A guide gathers decoys after no turkeys came to his calls. Michael Pearce/Wichita Eagle/MCT

The topic of turkey decoys often raises questions, like when, where, how and even if you should use them.

They’re bulky, adding weight and taking up space in your vest. Furthermore, they can sometimes have the opposite effect from what’s intended, scaring birds off instead of luring them in. There are times when decoys do what they’re designed for, and results can be enhanced if they’re properly deployed.

The simplest spread is a single hen used as a confidence decoy. The hunter calls, and if he’s in the right mood, a tom will come to investigate. Turkeys aren’t wise, but they are wary, and if the bird doesn’t see what he hears, he may not come closer. This is especially true when hunting open areas like fields, where turkeys can see farther. In the woods, you may be better off abandoning the decoy and making the real thing find you.

Sometimes, a pair of decoys – male and female – can be more effective. Spring is mating season, and while the male’s urge to breed is strong, the instinct to drive off potential rivals can be stronger, and a male decoy represents a challenge. Still, there are a couple things to keep in mind.

The pecking order among males has usually been sorted out by hunting season. A dominant bird will be more inclined to approach a pair of decoys if he’s not in the company of hens. A subordinate male might be more reluctant, unless your male decoy is a jake. Even the most timid tom can’t pass up the chance to pummel a juvenile.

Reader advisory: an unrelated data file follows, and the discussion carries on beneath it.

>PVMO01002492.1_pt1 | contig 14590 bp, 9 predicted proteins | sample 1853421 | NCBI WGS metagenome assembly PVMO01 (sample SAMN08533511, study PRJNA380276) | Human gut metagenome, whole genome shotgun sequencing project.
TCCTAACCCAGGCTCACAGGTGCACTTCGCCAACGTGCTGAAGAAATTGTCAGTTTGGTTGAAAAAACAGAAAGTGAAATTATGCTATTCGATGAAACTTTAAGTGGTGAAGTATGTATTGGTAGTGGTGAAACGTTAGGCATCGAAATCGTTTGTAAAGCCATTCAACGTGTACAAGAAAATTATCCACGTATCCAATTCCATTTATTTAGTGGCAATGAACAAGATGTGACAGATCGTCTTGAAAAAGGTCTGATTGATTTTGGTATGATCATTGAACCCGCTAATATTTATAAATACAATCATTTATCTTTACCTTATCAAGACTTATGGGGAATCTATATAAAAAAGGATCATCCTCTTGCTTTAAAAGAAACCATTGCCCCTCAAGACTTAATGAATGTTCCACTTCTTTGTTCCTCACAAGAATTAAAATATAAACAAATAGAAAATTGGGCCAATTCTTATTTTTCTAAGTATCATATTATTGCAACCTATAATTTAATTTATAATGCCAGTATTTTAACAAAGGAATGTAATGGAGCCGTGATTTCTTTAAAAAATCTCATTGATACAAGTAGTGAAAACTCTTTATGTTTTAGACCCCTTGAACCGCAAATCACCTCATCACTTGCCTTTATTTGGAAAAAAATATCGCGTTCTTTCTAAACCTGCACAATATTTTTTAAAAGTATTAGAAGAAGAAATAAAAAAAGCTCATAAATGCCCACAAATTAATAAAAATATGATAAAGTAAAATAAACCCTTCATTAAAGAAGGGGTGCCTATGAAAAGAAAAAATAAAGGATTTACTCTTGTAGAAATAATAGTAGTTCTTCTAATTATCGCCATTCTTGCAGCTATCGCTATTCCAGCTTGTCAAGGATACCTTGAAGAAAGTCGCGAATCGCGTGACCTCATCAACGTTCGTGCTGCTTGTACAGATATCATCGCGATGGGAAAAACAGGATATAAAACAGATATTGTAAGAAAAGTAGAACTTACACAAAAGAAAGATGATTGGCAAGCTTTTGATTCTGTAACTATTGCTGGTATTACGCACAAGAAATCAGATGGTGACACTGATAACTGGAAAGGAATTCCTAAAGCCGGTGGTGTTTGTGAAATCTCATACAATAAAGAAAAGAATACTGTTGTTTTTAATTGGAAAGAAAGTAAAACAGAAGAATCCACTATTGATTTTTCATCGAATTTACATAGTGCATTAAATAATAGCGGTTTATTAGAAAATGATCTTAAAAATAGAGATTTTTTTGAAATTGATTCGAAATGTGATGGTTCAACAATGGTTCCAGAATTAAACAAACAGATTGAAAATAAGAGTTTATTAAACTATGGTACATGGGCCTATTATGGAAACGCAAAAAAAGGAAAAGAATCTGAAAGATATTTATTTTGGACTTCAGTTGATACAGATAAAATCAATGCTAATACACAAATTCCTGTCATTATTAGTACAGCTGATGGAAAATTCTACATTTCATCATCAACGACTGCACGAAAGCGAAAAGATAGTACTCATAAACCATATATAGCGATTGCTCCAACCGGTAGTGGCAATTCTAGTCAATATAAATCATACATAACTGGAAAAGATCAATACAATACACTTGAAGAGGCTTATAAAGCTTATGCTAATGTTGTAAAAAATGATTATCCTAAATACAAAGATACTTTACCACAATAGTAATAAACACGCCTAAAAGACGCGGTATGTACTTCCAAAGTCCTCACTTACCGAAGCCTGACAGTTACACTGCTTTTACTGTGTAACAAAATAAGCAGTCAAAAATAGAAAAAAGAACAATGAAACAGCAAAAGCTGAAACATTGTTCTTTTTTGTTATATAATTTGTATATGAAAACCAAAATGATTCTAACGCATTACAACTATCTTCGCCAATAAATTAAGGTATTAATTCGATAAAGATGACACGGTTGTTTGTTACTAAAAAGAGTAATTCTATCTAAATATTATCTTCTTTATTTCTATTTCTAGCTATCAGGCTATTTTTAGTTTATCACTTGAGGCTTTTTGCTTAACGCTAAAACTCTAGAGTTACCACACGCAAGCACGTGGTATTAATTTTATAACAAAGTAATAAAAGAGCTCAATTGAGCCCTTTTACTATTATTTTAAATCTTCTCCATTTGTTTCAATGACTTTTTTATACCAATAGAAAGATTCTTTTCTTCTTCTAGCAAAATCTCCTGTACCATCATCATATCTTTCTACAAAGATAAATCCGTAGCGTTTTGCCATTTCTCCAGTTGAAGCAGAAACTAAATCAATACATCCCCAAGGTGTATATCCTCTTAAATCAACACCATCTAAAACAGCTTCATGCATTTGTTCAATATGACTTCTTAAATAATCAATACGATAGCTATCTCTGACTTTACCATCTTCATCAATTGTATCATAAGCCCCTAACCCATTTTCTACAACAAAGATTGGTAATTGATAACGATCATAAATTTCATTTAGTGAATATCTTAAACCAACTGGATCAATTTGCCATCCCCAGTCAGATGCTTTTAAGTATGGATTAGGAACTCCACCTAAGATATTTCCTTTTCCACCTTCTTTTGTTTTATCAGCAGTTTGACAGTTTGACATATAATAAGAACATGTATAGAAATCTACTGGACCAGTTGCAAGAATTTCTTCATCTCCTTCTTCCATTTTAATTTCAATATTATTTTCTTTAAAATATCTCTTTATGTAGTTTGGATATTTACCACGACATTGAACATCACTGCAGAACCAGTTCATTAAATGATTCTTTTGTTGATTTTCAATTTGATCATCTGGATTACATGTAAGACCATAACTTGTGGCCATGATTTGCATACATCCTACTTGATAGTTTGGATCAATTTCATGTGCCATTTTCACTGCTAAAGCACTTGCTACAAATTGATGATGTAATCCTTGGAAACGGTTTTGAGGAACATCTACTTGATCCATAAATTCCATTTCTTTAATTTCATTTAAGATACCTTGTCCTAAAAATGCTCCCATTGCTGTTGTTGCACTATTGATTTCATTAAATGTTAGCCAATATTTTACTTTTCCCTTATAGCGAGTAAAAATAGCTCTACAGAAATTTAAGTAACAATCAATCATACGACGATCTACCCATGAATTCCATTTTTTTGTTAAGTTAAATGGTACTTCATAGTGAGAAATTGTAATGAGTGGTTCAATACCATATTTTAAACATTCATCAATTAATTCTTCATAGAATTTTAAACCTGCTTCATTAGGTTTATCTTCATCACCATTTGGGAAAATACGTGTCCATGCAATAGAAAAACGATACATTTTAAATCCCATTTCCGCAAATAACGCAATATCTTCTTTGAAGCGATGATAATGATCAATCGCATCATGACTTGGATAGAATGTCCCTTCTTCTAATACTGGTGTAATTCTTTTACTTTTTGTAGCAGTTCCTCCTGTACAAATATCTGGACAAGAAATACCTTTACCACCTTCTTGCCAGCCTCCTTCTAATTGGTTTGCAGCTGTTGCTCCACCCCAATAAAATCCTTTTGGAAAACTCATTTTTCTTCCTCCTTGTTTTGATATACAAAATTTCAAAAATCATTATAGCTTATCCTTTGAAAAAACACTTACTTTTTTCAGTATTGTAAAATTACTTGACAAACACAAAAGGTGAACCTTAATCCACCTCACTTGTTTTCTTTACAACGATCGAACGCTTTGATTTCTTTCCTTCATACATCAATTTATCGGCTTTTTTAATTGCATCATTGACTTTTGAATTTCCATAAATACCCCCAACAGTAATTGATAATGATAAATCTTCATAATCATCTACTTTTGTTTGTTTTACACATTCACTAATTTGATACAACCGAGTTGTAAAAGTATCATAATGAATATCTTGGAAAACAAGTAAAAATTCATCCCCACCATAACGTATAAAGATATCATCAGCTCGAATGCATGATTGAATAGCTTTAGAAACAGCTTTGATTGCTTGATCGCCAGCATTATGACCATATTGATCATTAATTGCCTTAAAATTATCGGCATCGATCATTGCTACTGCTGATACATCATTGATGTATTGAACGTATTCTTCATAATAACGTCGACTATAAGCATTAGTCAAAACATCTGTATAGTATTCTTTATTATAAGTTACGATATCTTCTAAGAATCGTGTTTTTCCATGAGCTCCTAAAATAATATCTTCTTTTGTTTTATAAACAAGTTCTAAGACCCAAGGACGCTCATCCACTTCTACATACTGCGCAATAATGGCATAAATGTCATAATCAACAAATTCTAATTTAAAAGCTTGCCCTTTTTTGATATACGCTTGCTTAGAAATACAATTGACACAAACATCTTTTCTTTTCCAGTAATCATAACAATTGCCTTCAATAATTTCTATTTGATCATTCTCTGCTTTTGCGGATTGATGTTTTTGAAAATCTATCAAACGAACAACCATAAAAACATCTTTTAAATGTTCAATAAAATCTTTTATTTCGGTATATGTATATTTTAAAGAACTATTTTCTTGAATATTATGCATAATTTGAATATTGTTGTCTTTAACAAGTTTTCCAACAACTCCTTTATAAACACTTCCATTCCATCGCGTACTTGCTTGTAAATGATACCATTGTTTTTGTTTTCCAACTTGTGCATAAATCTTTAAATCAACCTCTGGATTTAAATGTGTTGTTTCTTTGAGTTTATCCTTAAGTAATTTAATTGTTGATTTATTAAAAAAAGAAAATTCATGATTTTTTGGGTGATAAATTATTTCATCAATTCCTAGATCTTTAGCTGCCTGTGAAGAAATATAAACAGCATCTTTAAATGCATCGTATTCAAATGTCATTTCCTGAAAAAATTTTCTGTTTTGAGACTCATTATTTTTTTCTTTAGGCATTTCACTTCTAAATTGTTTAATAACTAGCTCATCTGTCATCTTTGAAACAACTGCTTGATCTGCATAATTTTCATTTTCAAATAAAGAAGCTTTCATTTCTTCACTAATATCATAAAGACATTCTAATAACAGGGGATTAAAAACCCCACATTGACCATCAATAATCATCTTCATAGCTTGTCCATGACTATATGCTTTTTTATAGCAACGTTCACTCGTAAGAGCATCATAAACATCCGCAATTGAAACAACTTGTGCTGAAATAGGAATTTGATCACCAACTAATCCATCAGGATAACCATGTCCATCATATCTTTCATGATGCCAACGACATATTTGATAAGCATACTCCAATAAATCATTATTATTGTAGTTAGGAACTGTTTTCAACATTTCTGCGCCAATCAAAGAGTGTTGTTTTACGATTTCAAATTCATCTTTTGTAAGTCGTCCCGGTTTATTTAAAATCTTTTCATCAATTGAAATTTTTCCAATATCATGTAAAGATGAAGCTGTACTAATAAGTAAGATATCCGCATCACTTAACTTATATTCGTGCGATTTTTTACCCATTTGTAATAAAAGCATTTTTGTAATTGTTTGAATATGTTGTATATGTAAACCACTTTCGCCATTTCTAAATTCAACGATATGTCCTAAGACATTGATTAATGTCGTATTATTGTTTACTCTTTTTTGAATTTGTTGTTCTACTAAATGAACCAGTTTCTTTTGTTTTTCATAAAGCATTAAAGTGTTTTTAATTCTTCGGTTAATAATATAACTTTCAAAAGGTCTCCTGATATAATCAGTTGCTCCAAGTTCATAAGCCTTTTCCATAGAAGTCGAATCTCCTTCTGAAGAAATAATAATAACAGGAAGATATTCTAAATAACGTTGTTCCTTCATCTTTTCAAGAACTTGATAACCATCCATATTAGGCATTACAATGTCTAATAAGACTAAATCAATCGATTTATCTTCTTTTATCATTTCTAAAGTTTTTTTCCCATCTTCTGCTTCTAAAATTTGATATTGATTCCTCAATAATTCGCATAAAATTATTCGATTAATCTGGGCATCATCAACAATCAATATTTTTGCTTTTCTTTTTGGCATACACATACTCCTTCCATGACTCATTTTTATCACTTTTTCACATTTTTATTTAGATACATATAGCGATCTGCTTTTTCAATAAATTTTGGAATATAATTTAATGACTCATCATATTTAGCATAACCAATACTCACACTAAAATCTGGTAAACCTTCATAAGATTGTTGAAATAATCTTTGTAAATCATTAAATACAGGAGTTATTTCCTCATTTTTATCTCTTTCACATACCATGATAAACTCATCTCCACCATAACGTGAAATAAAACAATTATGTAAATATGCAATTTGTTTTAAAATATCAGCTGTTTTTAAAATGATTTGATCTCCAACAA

Positioning is also important, and this applies to most multiple-decoy situations. Nine times out of 10, a tom will approach the male decoy first. He wants to drive off his rival before attending to the hen. Place the jake decoy closer, and in a position that offers a clear, open shot. It’s also a good idea to put that decoy off to one side rather than directly in front of you so an approaching bird won’t also be looking directly at you.

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If you decide to add more decoys, add hens. That simulates a more natural scenario where a male has assembled a harem of hens. It also might be more attractive to a rival intent on cutting a stray away from the group. Three is the usual number, but you can add more if circumstances dictate.

This might be the case if you’re hunting a larger flock. They’re conditioned to the group, and the safety in numbers. Even subordinate males might follow the group from a distance. However, they might view another, smaller group as a fresh opportunity to find a mate without challenging the boss.

Above are some of the basics. There are plenty more intricacies to decoy deployment, like if and when to use an adult male, and whether it should be relaxed or in full strut. You might also wonder just how realistic they need to be. I’ve had toms approach some pretty sorry-looking decoys, and flee from ones that were works of art.

I’ve used a lot of hedge words like maybe and sometimes because you can never predict what a turkey will do. It’s a gamble, and if you play your cards – or in this case, your decoys – right, you could hit the jackpot, or go home with empty pockets.

Fortunately, you get to keep playing. Old Tom only gets to lose once.

Bob Humphrey is a freelance writer and Registered Maine Guide who lives in Pownal. He can be reached at: bob@bobhumphrey.com


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